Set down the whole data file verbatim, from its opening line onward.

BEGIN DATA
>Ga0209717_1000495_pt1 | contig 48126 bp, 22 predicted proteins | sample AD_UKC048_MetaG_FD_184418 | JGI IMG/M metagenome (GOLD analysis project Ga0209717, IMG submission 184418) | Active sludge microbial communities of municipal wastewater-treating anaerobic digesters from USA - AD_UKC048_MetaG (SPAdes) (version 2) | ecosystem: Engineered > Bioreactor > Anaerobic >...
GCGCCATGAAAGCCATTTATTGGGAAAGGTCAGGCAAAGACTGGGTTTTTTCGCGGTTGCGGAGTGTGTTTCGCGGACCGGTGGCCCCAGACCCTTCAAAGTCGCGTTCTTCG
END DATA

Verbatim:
>Ga0209717_1000495_pt1 | contig 48126 bp, 22 predicted proteins | sample AD_UKC048_MetaG_FD_184418 | JGI IMG/M metagenome (GOLD analysis project Ga0209717, IMG submission 184418) | Active sludge microbial communities of municipal wastewater-treating anaerobic digesters from USA - AD_UKC048_MetaG (SPAdes) (version 2) | ecosystem: Engineered > Bioreactor > Anaerobic >...
GCGCCATGAAAGCCATTTATTGGGAAAGGTCAGGCAAAGACTGGGTTTTTTCGCGGTTGCGGAGTGTGTTTCGCGGACCGGTGGCCCCAGACCCTTCAAAGTCGCGTTCTTCG